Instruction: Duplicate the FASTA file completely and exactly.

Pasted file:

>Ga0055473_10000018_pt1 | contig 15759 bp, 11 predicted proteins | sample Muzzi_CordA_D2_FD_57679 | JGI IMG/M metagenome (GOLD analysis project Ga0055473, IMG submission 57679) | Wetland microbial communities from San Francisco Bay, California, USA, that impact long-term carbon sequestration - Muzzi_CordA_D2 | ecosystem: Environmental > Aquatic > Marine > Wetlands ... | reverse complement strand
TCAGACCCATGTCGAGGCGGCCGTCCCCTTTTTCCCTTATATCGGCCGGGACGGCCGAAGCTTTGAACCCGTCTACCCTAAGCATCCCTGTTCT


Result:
>Ga0055473_10000018_pt1 | contig 15759 bp, 11 predicted proteins | sample Muzzi_CordA_D2_FD_57679 | JGI IMG/M metagenome (GOLD analysis project Ga0055473, IMG submission 57679) | Wetland microbial communities from San Francisco Bay, California, USA, that impact long-term carbon sequestration - Muzzi_CordA_D2 | ecosystem: Environmental > Aquatic > Marine > Wetlands ... | reverse complement strand
TCAGACCCATGTCGAGGCGGCCGTCCCCTTTTTCCCTTATATCGGCCGGGACGGCCGAAGCTTTGAACCCGTCTACCCTAAGCATCCCTGTTCT